Boston to Become America’s First Official Literary Cultural District

November 1, 2013

The Adams Grant, a two-year $42,000 planning grant appointed by the Massachusetts Cultural Council, was given to a team of book-related organizations to refine its idea of re-creating Boston as a literary cultural district. The team, headed by Grub Street Nonprofit, includes the Boston Public Library, the Drum, the Boston Book Festival, and the Boston Athenaeum. Eve Bridburg, executive director of Grub Street, says the project’s ambition is to “make the literary visible.” The group’s conception includes literary-related street art, collaborations involving schoolchildren, interactive installations, walking tours, and call-outs for exhibits at the Athenaeum and Boston Public Library.

“I see it as a Broadway for writers. The way Broadway is a loosely defined geographic area of New York,” says Henriette Lazaridis Power, editor of the Drum. “This is a place where people who want to take in writing in the forms of events will go, and writers will find resources there.”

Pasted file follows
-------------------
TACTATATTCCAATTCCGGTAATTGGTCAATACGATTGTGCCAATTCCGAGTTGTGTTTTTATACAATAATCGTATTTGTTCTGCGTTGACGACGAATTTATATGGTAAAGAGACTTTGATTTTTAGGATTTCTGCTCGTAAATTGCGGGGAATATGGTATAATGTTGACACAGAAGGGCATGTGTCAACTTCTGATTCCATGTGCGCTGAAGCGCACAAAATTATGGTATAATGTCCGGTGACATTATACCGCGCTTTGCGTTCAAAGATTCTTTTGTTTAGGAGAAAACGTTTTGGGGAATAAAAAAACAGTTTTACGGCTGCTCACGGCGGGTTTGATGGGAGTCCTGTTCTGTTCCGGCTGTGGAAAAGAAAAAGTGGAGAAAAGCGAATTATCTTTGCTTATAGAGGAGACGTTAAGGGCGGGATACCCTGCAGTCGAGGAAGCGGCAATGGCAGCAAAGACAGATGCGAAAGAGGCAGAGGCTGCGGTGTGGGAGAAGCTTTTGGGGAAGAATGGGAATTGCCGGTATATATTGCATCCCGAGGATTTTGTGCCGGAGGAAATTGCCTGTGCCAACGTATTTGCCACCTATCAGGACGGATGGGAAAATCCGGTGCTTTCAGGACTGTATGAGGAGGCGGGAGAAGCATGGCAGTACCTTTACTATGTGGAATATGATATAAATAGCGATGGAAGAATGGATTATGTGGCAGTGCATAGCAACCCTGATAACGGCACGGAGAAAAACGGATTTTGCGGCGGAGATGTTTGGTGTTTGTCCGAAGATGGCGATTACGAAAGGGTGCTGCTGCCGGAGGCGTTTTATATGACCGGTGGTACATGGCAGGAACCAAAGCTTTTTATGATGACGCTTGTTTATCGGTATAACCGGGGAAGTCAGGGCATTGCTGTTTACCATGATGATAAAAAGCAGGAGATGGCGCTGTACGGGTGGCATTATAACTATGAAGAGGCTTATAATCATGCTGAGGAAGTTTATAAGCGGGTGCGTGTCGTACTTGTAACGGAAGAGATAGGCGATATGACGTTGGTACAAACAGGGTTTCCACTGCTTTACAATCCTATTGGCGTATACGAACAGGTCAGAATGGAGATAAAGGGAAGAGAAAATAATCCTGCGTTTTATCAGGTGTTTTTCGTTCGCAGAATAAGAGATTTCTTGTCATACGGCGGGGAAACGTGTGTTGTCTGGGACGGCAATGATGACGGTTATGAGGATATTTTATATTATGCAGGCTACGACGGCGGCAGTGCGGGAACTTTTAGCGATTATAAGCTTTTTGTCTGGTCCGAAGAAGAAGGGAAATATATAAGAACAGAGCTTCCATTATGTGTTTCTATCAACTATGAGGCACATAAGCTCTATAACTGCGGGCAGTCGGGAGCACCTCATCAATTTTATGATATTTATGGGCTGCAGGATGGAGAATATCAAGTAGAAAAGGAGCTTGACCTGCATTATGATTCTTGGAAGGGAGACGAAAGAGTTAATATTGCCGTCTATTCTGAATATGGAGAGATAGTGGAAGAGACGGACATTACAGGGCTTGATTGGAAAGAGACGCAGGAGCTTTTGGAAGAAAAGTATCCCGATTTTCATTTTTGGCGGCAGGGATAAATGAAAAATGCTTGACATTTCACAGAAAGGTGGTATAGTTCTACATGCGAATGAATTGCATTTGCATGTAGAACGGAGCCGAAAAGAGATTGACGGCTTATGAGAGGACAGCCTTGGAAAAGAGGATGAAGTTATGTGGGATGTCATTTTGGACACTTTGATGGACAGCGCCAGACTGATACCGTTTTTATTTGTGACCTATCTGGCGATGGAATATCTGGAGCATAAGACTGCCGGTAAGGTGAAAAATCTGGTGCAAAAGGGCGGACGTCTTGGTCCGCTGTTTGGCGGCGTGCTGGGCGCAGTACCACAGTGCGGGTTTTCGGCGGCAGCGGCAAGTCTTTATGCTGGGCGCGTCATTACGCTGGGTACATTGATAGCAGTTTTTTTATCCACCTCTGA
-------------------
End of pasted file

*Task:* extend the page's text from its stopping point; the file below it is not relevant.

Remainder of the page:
Boston, historically linked to literary figures such as Henry Wadsworth Longfellow, Nathaniel Hawthorne, and Louisa May Alcott, is one of seventeen areas named cultural districts by the Massachusetts Cultural Council. Among those chosen are Central Square and Fenway. Though a map of the future Literary District of Boston has not been solidified, it will include Beacon Street’s Athenaeum, Copley Square’s Boston Public Library, Washington Street, Beacon Hill, and the Public Garden. Given the city’s rich literary history, as well as its ongoing “literary renaissance,” Boston seems the perfect fit for the country’s first National Literary Cultural District.


Source: The Boston Globe

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